|US4808314 *||Sep 18, 1987||Feb 28, 1989||Scripps Clinic And Research Foundation||Method for reducing bacterial endotoxin contamination in solutions of macromolecules|
|US5143838 *||Dec 20, 1989||Sep 1, 1992||Biotest Pharma Gmbh||Method of producing thrombin from factor ii using calcium ions for the conversion on an anion exchanger|
|US5151355 *||Jan 23, 1991||Sep 29, 1992||Warner Lambert Pottery Road Limited||Process for the production of high purity thrombin|
|US5202246 *||Nov 18, 1991||Apr 13, 1993||Armour Pharmaceutical Company||Treatment of immobilized matrices for preparation of pharmaceutical and biological products with anti-microbial agents to remove pyrogen-producing organisms and pyrogens|
|US5354682 *||Feb 24, 1993||Oct 11, 1994||Baxter International Inc.||Viral-safe purified human thrombin|
|US5397704 *||Oct 12, 1993||Mar 14, 1995||Warner-Lambert Company||Ultra-pure thrombin preparation|
|US5432062 *||Mar 30, 1993||Jul 11, 1995||Immuno Aktiengesellschaft||Method of proteolytically cleaving prothrombin to produce thrombin|
|US5506127 *||Sep 21, 1994||Apr 9, 1996||Proba; Zbigniew||Therapeutic grade thrombin produced by chromatography|
|US5525498 *||Feb 22, 1991||Jun 11, 1996||Warner-Lambert Company||Process for preparing an ultra-pure thrombin preparation|
|US5723123 *||Jun 5, 1995||Mar 3, 1998||Behringwerke Aktiengesellschaft||Process for the production of a virus-free concentrate of thrombin|
|US5792623 *||Jun 7, 1995||Aug 11, 1998||Immuno Aktiengesellschaft||Method for producing activated blood factors with a protease and a detergent|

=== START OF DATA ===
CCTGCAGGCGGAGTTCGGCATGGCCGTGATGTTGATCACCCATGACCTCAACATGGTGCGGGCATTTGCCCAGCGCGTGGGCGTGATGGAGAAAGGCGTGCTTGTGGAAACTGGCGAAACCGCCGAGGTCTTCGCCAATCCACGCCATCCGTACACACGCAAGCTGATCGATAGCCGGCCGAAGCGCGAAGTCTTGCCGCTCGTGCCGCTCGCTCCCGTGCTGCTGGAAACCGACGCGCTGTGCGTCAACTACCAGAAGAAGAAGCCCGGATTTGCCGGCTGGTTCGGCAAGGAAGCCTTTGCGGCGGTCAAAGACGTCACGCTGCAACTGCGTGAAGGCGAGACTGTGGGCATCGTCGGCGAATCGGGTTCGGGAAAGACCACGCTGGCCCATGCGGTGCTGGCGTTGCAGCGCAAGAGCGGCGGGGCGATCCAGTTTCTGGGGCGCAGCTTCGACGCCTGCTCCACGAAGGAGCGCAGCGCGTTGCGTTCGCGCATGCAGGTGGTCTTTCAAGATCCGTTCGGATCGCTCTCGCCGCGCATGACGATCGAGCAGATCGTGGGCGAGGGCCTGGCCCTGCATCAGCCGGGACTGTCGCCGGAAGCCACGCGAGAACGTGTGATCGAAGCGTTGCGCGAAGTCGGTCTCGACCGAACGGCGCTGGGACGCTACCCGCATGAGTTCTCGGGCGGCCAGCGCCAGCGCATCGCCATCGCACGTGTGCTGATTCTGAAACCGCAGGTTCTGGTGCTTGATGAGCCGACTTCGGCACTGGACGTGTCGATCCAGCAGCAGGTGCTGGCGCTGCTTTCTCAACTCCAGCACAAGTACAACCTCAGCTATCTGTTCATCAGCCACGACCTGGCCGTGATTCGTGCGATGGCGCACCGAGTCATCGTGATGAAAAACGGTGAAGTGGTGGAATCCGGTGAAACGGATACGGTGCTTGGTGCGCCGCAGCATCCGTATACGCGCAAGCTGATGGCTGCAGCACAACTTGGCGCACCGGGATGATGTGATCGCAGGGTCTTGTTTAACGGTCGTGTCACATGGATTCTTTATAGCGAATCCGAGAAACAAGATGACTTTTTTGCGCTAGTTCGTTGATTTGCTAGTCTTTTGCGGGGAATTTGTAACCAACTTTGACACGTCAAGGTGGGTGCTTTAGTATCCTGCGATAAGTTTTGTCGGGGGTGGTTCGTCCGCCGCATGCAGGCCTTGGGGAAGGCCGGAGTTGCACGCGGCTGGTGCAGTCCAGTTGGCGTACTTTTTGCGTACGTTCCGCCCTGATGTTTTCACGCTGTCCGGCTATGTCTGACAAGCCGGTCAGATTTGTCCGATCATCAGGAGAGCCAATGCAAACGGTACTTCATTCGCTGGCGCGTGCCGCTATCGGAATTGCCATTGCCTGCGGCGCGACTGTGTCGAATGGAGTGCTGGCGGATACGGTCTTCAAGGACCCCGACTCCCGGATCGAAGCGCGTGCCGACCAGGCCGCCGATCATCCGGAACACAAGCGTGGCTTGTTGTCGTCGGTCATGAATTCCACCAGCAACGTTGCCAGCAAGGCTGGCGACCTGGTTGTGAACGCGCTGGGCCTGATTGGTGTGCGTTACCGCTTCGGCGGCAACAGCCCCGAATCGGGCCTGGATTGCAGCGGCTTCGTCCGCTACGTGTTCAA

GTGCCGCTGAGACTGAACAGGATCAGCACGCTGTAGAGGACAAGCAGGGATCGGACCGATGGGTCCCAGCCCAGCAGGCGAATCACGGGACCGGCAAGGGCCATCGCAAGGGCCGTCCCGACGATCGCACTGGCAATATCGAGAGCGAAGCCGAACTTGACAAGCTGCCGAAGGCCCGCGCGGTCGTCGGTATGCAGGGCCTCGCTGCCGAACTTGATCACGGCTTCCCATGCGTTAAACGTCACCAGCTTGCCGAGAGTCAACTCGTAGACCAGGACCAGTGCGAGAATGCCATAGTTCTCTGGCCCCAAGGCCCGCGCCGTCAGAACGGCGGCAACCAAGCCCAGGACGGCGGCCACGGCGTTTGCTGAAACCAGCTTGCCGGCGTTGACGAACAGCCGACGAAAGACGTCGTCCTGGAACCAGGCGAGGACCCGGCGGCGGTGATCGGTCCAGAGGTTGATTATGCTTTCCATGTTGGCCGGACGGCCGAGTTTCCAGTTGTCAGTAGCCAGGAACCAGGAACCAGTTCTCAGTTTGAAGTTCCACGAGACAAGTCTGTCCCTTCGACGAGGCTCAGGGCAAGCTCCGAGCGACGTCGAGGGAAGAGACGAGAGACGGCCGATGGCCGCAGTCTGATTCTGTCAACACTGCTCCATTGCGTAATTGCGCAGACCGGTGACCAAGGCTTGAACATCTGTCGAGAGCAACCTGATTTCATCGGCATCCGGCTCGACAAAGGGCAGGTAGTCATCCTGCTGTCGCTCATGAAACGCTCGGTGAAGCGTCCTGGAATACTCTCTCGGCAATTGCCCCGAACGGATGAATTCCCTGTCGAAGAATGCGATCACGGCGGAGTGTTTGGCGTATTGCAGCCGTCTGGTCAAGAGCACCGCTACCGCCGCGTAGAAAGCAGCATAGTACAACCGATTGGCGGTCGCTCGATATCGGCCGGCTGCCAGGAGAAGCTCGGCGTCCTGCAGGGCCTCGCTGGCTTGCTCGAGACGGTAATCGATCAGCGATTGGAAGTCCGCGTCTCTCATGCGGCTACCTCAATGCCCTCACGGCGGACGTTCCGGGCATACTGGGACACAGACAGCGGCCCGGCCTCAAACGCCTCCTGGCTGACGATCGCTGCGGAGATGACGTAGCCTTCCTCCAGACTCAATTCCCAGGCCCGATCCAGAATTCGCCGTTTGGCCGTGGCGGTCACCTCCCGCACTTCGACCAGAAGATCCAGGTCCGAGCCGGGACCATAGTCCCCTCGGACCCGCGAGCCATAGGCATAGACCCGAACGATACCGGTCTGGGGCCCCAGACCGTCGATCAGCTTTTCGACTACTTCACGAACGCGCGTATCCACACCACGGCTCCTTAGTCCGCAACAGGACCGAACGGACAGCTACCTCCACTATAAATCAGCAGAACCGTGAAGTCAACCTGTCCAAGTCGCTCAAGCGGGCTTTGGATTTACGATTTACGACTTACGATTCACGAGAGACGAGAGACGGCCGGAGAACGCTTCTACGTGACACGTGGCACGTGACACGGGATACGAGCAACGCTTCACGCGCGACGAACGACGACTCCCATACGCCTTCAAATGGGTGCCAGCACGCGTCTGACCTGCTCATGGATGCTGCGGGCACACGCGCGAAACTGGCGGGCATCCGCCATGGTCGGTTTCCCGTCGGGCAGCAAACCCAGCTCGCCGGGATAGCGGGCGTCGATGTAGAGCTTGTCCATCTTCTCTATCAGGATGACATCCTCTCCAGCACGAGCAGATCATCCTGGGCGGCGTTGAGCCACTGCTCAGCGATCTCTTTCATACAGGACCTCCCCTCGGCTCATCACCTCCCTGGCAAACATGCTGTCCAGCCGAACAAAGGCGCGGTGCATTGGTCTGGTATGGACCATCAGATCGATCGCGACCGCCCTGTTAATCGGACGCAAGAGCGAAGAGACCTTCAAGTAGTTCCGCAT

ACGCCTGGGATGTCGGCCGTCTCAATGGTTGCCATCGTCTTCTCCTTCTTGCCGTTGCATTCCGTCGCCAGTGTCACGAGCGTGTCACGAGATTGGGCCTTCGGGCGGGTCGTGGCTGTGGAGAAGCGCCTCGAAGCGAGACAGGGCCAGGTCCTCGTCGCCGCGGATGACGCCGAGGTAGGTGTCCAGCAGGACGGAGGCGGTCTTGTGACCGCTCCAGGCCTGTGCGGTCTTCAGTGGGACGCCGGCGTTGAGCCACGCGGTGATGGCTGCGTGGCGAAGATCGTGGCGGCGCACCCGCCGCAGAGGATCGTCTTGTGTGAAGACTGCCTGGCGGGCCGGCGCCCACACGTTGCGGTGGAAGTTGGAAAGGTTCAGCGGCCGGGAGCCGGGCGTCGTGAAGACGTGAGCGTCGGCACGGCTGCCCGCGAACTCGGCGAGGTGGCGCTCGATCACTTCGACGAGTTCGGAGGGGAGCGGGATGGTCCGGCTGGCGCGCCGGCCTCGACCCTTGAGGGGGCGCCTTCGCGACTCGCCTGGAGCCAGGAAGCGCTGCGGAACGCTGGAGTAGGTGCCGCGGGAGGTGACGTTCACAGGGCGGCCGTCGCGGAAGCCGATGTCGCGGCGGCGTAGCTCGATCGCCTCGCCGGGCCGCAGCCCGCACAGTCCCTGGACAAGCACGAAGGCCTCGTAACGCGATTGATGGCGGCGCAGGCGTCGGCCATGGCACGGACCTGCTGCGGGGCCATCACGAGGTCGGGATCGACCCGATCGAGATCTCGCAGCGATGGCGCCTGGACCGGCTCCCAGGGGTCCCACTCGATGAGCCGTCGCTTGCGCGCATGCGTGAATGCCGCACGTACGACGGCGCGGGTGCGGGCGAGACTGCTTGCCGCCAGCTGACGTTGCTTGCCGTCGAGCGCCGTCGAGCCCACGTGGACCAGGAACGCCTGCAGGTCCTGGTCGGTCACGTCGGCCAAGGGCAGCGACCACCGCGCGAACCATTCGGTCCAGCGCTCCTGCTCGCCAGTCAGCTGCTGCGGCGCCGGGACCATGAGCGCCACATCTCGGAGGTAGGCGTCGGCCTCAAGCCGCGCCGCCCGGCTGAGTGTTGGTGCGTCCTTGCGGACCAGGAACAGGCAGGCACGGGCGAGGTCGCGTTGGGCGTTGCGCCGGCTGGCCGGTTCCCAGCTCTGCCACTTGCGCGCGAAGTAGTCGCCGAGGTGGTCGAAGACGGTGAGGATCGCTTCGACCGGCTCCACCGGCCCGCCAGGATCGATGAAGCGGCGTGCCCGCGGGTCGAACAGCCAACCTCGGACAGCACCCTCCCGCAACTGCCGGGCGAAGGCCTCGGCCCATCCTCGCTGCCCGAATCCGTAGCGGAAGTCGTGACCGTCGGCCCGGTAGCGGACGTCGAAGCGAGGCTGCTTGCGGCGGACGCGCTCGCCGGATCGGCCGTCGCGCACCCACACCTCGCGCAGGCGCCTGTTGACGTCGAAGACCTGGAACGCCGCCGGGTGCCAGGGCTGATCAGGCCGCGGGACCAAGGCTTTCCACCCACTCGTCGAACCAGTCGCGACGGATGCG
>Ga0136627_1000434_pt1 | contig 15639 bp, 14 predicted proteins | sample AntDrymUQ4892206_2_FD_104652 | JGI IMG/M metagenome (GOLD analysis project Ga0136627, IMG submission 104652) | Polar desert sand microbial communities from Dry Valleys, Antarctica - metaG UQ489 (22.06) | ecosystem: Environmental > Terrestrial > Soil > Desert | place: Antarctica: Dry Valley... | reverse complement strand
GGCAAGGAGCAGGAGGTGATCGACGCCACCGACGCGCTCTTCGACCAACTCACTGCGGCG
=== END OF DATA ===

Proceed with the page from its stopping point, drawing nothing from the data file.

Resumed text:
|WO1987000755A1 *||Aug 5, 1986||Feb 12, 1987||Biotech Research Laboratories, Inc.||Isolation of an endotoxin inactivator from human plasma|
|WO1991002789A1 *||Aug 14, 1990||Mar 7, 1991||Rorer International (Overseas) Inc.||Treatment of immobilized matrices with antimicrobial agents to remove pyrogen-producing organisms and pyrogens|
|U.S. Classification||435/214, 530/384, 530/381, 530/380, 530/324|
|International Classification||A61K38/16, A61K38/00, C12N9/74, A61K35/14, A61K38/48|
|Cooperative Classification||C12Y304/21005, A61K38/00, C12N9/6429|
|Aug 12, 1981||AS||Assignment|
Owner name: MILES LABORATORIES, INC., ELKHART, IND A CORP. OF
Free format text: ASSIGNMENT OF ASSIGNORS INTEREST.;ASSIGNORS:MANNUZZA, FRANK J.;MONTALTO, JOSEPH G.;REEL/FRAME:003908/0399
Effective date: 19810727
Owner name: MILES LABORATORIES, INC., INDIANA
Free format text: ASSIGNMENT OF ASSIGNORS INTEREST;ASSIGNORS:MANNUZZA, FRANK J.;MONTALTO, JOSEPH G.;REEL/FRAME:003908/0399
Effective date: 19810727
|Sep 29, 1986||FPAY||Fee payment|
Year of fee payment: 4
|Oct 12, 1990||FPAY||Fee payment|
Year of fee payment: 8
|Nov 22, 1994||REMI||Maintenance fee reminder mailed|
|Apr 16, 1995||LAPS||Lapse for failure to pay maintenance fees|
|Jun 27, 1995||FP||Expired due to failure to pay maintenance fee|
Effective date: 19950419
|Jan 27, 1999||AS||Assignment|
Owner name: SEROLOGICALS ROYALTTY COMPANY, A DELAWARE CORP., G
Free format text: ASSIGNMENT OF ASSIGNORS INTEREST;ASSIGNOR:BAYER CORPORATION, AN INDIANA CORP.;REEL/FRAME:009719/0293
Effective date: 19990106